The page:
If I can give you any piece of advice regarding trees, it’s this: assess your trees and your neighbors’ trees on a regular basis. If you see trees that appear to be dead, leaning heavily, or not producing leaves during the time of year when it would be expected, then that tree could come down during a storm. If it’s your tree, spend the money to get it removed properly. If it’s your neighbor’s tree, send them a certified letter expressing your concerns – that way you have a paper trail to show that the neighbor has been put on notice that their tree could be their liability issue if it falls and damages your property.

Do I Need To Wait For The Adjuster To Remove The Tree?

The long and the short of this is No. While there are lots of superpowers that would benefit an adjuster, X-Ray vision would be the one most of us would choose. I would love to be able to look through that 100-year-old oak that is on your house and see what the damage is; but unfortunately, adjusters really can’t do much in the way of inspection if they cannot see the structure or get to it over limbs and trunks.

What is the most helpful is to take photos of the trees prior to removal, and if possible, to secure photos as the tree removal service is clearing the area. Most tree services are on a delay during a storm, and the last thing any adjuster wants to do is delay even further the process – especially if the tree has created a hole in your roof that is allowing rain in.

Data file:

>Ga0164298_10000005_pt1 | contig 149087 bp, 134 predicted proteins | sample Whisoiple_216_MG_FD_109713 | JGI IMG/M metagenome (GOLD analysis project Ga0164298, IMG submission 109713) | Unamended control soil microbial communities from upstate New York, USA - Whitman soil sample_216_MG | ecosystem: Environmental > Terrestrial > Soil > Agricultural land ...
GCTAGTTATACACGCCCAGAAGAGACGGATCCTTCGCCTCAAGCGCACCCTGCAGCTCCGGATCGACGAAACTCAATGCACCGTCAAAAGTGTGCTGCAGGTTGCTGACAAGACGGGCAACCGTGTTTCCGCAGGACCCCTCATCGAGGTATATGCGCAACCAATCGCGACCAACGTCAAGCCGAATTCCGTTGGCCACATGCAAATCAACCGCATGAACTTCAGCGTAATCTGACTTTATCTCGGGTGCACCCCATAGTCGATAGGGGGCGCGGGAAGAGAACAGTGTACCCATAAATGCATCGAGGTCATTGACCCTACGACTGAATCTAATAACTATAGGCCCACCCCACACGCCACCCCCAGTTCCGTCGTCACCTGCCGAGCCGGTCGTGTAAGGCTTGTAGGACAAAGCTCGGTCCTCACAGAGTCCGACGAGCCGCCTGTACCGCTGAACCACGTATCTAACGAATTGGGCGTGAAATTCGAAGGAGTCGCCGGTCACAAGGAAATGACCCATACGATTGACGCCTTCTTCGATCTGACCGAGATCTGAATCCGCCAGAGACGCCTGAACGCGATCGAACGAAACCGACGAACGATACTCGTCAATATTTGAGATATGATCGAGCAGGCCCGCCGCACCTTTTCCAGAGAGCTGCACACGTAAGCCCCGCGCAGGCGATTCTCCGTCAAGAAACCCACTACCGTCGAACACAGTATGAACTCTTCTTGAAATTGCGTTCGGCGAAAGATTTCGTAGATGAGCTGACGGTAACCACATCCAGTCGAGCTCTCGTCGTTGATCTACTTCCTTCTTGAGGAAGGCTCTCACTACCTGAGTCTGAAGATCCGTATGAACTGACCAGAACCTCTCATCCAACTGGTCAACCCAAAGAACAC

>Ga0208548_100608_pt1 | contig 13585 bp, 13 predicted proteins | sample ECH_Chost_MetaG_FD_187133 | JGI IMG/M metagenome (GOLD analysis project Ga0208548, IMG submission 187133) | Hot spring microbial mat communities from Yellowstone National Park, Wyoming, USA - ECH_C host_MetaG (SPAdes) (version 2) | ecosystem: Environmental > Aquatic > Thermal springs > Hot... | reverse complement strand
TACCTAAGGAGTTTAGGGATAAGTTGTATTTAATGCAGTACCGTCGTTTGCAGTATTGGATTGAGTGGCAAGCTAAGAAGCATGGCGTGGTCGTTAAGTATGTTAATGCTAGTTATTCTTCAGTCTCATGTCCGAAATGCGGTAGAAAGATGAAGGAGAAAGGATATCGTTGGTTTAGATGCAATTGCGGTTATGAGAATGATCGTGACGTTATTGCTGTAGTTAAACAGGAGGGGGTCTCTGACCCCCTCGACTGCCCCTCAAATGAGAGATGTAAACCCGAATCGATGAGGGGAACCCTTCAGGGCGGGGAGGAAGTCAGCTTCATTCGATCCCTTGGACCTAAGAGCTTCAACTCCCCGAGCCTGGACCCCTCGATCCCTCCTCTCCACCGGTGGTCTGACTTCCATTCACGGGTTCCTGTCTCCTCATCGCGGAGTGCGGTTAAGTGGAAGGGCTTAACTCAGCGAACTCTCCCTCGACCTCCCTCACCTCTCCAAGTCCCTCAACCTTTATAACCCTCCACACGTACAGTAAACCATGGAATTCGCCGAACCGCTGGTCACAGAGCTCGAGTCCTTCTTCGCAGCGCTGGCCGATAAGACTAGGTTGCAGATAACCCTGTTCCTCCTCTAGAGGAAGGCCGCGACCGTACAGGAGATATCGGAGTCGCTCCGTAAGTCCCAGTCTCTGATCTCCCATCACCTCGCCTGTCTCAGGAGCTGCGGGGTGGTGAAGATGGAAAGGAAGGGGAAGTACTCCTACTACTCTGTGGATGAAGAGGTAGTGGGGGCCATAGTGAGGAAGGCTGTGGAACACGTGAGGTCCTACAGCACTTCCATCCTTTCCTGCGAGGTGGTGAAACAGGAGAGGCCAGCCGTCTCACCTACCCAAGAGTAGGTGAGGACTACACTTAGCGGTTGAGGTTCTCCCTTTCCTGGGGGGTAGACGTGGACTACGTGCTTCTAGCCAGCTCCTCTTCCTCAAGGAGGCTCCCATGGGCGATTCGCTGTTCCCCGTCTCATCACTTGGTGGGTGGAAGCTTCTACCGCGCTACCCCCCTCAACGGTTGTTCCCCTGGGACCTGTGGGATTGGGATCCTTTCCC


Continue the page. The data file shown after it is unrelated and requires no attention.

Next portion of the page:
Tree services can typically tarp the roof for you to help prevent further interior damage. You will want to make sure that the tree service itemizes their billing into 3 categories: The cost to drop the tree (take it off a structure), the cost to haul the tree off (debris removal), and the cost of any temporary repairs that they perform (Including tarping or boarding windows).

Is Removal Of The Stump That My Fallen Tree Left Covered?

Unfortunately, there is no coverage under your policy for the stump grinding or the take down of any remaining trunk from a splintered tree. For an additional out of pocket expense, most tree services can either take the remnants out for you or refer you to a stump grinder. The rates will vary depending on the size of the stump as well as what type of wood it is – some wood is simply much harder than others, and as such requires more work or heavier equipment to take down.

A Tree Fell On My Car – What Do I Do?

If this happens, you’ll again need to have a tree service come out to remove it from your vehicle. There is no coverage under your auto policy to remove the tree, but there is a chance your homeowner’s policy may respond if the car is in your driveway, as this would trigger coverage. If you have comprehensive coverage on your auto, you can file for the car damages there.

Safeguarding Your Success

We hope you never have a tree fall, but if you do and have questions about your coverage, our Sentinel Claims Team is here to assist you in filing your claim and answering any questions you may have about your coverages. We’re here to make sure that when the worst happens, you’re not barking up the wrong tree or “leaf-ing” coverage on the table. Contact us today to learn more.

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About The Author

Sherri Walker manages the efforts and deliverables of carrier claims adjusters in addition to completing a wide range of insurance claims analyses as Sentinel’s Director of Claims.

Sherri, who has a wealth of multi-line adjuster experience, brings a strong background in customer satisfaction with the ability to diffuse difficult, and sometimes extremely emotional, situations very smoothly.

The Cripple Creek, VA native began her career with Nationwide Insurance in 2005 where she advanced to a Senior Adjuster role. Prior to joining Sentinel, Sherri spent seven years as a Field Claims Superintendent, handling all aspects of claims for Cincinnati Insurance Companies.